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Czechs send note to Britain over acquitting killer of Czech

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Brussels, April 5 (CTK) – The Czech Republic has sent a diplomatic note to Britain over a verdict acquitting a Briton who violently beat to death a Czech man in London last autumn, Foreign Minister Lubomir Zaoralek (Social Democrats, CSSD) told journalists on Wednesday.

Zaoralek had a bilateral meeting over the case with his British counterpart Boris Johnson.

Prague wants Britain to let it know how the case could be revised, Zaoralek said, adding that the Czech Republic also wants to be assured that the victim’s country of origin did not play any role in the decision of the court.

Johnson made it clear he understood the embittered Czech reaction to the verdict, Zaoralek said.

However, Johnson also stressed that for the British government and foreign office it was difficult to influence the course of the judiciary and it was not easy to find a way with which to enter the case.

A London court issued the verdict on Monday.

The perpetrator claimed that he acted in self-defence. The court found him guilty of neither murder nor deliberate killing.

According to the British investigators, the 31-year-old Czech man, Zdenek M., had a dispute with a group of youths who rode bicycles near his home in London in September 2016. Eye witnesses said he made fun of them, calling them a bicycle gang, which made the group angry.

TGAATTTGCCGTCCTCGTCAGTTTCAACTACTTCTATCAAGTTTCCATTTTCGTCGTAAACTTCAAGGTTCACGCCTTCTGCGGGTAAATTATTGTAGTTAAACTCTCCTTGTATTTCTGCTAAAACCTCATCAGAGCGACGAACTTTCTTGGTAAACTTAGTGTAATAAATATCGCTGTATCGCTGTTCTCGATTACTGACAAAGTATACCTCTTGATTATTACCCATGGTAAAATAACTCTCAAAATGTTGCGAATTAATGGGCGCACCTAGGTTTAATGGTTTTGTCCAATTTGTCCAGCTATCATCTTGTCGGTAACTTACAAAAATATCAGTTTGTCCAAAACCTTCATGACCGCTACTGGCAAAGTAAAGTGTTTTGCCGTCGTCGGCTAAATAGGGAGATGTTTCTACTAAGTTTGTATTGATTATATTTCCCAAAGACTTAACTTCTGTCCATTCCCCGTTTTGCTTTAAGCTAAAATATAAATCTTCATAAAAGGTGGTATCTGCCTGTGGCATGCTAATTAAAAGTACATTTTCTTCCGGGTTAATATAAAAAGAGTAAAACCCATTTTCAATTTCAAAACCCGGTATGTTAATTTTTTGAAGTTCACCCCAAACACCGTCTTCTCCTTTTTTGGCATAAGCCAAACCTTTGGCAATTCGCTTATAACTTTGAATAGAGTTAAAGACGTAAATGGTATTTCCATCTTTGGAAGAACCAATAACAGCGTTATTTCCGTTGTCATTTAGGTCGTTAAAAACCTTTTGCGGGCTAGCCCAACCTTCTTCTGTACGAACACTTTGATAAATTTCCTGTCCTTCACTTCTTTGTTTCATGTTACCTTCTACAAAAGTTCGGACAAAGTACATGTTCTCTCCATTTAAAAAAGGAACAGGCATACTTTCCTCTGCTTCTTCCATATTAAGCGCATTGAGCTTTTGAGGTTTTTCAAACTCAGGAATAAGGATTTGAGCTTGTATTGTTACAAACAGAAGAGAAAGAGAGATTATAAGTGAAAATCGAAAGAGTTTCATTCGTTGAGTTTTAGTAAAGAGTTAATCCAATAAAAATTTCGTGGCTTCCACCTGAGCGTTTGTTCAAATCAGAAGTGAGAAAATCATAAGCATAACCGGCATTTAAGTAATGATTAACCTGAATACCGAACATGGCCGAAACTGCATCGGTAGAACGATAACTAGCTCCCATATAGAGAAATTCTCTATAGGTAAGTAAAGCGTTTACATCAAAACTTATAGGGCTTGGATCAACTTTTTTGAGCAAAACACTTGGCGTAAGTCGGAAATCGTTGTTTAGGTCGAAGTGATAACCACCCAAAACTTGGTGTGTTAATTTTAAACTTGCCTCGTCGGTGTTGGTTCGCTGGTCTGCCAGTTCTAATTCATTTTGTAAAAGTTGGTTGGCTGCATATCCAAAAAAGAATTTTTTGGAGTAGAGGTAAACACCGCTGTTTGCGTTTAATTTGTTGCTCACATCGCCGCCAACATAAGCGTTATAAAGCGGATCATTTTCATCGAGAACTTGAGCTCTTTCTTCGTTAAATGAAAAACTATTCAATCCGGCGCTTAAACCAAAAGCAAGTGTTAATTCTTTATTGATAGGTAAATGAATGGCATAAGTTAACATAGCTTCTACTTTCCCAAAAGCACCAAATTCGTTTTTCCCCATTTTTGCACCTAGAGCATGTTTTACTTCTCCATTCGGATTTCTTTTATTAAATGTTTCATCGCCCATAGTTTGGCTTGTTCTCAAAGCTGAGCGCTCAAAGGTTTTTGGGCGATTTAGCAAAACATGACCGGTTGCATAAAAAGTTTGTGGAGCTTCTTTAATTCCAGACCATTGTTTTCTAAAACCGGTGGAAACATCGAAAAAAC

Zdenek wanted to placate the group, but 29-year-old Raymond Sculley attacked him with the chain of his bike lock and hit him in the head several times. The attack was recorded by security cameras. According to a post-mortem, Zdenek bled to death.

Zdenek lived in London for more than ten years, his sister said previously.

In its diplomatic note, Prague demands that all data relating to the case be provided to it.

It also wants to be given information on what ways can be used by the Czech and British authorities to revise the trial.

“The basic appeal as one might judge from the Czech legal order, is impossible here,” Zaoralek said.

Some 4,500 people have signed an online petition demanding justice in this case.

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